Lady Lamb: Compelling Songs, Crackling With Distorted Power

Lady Lamb's album After is out March 3 via Ba Da Bing! Records. (Shervin Lainez/Courtesy of the artist)
Lady Lamb’s album After is out March 3 via Ba Da Bing! Records. (Shervin Lainez/Courtesy of the artist)

I first came across Lady Lamb The Beekeeper in 2011, in an opening set for Sharon Van Etten at the now-gone Red Palace in Washington D.C. And I’m pretty sure a majority of the people in that small room was being introduced to her songs for the first time that night as well. But as sometimes goes with opening acts, there was a moment when the jittery murmur of the crowd there to see another musician soon died down and eyes turned to the stage where an artist they didn’t know became a new discovery. That night, with just an electric guitar Lady Lamb — a.k.a. songwriter and guitarist Aly Spaltro — put on a compelling short set — and maybe for some, became a name to keep an ear out for.

Spaltro has come a long way since that show. And really, she’s come an even longer way since her time writing songs in the basement of a video store where she worked in Brunswick, Maine. Back then, the songwriter and guitarist recorded under the name Lady Lamb The Beekeeper, and crafted contemplative and uninhibited songs into the early hours of the morning. As one might expect based on those late night writing sessions, Spaltro’s music often begins with intimately sung melodies — but then, suddenly, she crackles with distorted power. It’s a sound that she first honed on stage, where she could enthrall a crowd with just an electric guitar and voice, and later, further expanded on her very fine 2013 debut, Ripely Pine.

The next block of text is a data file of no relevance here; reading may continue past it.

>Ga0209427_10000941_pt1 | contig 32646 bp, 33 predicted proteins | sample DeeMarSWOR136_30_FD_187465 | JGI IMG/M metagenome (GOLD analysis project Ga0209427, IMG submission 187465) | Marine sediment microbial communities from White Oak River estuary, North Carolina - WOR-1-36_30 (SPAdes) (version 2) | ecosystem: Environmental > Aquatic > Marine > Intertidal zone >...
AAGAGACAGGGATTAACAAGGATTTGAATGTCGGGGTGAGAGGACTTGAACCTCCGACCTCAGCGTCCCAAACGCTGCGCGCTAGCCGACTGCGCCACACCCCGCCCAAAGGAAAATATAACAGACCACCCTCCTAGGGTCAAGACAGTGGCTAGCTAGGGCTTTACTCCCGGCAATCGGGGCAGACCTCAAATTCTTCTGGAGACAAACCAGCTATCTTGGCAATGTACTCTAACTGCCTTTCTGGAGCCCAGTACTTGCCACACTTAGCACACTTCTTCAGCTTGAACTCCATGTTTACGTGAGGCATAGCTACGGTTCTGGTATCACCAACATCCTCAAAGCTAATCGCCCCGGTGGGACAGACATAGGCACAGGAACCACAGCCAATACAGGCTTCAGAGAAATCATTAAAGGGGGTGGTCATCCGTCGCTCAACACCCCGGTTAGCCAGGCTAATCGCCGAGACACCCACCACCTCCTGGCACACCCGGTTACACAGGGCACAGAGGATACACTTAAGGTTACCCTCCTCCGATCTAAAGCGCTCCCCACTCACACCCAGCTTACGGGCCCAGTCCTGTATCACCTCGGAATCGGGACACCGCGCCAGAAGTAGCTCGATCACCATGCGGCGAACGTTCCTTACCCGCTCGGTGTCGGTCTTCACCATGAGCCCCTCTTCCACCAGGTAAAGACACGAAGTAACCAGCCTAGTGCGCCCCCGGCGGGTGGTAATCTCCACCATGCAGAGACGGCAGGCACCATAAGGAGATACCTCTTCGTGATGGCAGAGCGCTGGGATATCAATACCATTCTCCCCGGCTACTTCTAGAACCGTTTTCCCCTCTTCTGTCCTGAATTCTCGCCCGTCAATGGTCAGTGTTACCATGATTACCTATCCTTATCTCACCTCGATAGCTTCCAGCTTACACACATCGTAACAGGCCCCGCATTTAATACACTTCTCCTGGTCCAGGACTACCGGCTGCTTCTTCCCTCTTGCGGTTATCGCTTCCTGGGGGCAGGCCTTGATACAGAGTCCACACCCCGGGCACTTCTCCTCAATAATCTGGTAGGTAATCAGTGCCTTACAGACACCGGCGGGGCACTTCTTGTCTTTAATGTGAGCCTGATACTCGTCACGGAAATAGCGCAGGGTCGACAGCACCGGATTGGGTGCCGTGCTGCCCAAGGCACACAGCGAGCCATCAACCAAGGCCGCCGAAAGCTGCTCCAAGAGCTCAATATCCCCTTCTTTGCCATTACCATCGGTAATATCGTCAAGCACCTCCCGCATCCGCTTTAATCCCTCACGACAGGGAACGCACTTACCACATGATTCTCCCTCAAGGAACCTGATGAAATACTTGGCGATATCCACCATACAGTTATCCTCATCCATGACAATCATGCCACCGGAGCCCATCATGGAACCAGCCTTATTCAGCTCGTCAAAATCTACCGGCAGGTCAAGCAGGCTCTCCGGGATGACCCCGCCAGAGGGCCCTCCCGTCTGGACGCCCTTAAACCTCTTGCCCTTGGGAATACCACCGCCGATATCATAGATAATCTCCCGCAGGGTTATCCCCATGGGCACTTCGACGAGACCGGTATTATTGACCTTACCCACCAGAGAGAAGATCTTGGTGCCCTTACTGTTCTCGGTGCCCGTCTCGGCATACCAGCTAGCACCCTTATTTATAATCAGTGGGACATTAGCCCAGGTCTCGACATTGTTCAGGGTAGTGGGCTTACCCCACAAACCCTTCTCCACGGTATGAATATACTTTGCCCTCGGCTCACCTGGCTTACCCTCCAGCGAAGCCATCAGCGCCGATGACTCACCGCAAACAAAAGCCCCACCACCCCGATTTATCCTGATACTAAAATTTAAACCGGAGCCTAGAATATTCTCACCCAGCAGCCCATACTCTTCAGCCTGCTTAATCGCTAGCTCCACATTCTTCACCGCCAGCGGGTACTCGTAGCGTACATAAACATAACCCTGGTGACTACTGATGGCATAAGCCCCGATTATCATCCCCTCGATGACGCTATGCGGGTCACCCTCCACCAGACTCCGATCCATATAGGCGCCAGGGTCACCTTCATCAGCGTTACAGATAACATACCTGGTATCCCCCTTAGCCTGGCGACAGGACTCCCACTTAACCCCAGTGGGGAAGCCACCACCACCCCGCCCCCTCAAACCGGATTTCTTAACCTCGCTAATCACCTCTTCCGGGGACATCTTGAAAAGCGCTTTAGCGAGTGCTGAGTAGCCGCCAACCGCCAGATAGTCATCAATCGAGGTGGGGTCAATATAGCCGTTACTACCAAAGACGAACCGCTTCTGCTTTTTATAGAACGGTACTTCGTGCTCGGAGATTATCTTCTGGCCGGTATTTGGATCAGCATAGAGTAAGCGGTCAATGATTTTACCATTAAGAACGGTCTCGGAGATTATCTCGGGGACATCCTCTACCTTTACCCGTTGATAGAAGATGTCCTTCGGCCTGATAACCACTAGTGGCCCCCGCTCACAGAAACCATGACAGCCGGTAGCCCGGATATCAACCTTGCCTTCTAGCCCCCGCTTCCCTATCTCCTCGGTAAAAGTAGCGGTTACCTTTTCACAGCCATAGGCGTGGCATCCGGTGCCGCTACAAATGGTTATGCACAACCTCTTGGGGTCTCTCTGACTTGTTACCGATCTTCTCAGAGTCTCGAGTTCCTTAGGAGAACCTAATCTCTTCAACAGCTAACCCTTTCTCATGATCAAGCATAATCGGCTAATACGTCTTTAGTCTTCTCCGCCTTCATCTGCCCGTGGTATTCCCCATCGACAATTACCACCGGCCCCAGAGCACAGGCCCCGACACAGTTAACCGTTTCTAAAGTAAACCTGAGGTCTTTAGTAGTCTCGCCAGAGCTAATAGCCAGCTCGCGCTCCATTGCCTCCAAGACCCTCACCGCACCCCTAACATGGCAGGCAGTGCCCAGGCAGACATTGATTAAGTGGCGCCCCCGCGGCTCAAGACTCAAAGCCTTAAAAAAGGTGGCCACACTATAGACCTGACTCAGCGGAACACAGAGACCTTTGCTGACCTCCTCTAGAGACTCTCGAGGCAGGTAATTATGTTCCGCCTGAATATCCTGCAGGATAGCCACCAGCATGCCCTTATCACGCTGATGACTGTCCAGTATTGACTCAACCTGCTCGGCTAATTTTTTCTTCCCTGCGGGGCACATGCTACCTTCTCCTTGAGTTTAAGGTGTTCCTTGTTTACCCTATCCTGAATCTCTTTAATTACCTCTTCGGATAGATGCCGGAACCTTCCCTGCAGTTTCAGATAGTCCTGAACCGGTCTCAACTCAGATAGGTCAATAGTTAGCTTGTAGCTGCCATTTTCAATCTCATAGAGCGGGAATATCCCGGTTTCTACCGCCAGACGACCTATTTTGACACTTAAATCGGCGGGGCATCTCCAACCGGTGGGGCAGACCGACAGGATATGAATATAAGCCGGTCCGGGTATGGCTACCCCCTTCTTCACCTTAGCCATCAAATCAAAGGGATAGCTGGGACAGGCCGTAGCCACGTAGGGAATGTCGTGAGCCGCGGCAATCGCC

Now, with her follow-up, After, Spaltrow subtracts the “Beekeeper” of her moniker, but adds so much more: Lady Lamb’s folk-based rockers are catchier and bite a little harder — thanks to adventurous, swooning arrangements that take advantage of working with a full band. You can hear that in heftier instrumentation in “Violet Clementine” or “Atlas,” but also in the punchy bursts of guitars in songs like “Vena Cava” and “Heretic.” But After also finds Lady Lamb embracing pop hooks (like on “Spat Out Spit”) that bounce in your ears long after the song has faded.

Despite the wider palette, it’s Lady Lamb vivid lyrics that not only tie these songs together, but cut deep emotionally — like in “Billions Of Eyes” where she opens with, “When gravity’s a palm pushing down on your head / Like the devil’s got a paw dug in your shoulder / And the other one is rubbing your back.”

It’s image-rich lines like that that highlight Lady Lamb’s skillful touch with raw, openhearted songs that empower and seethe.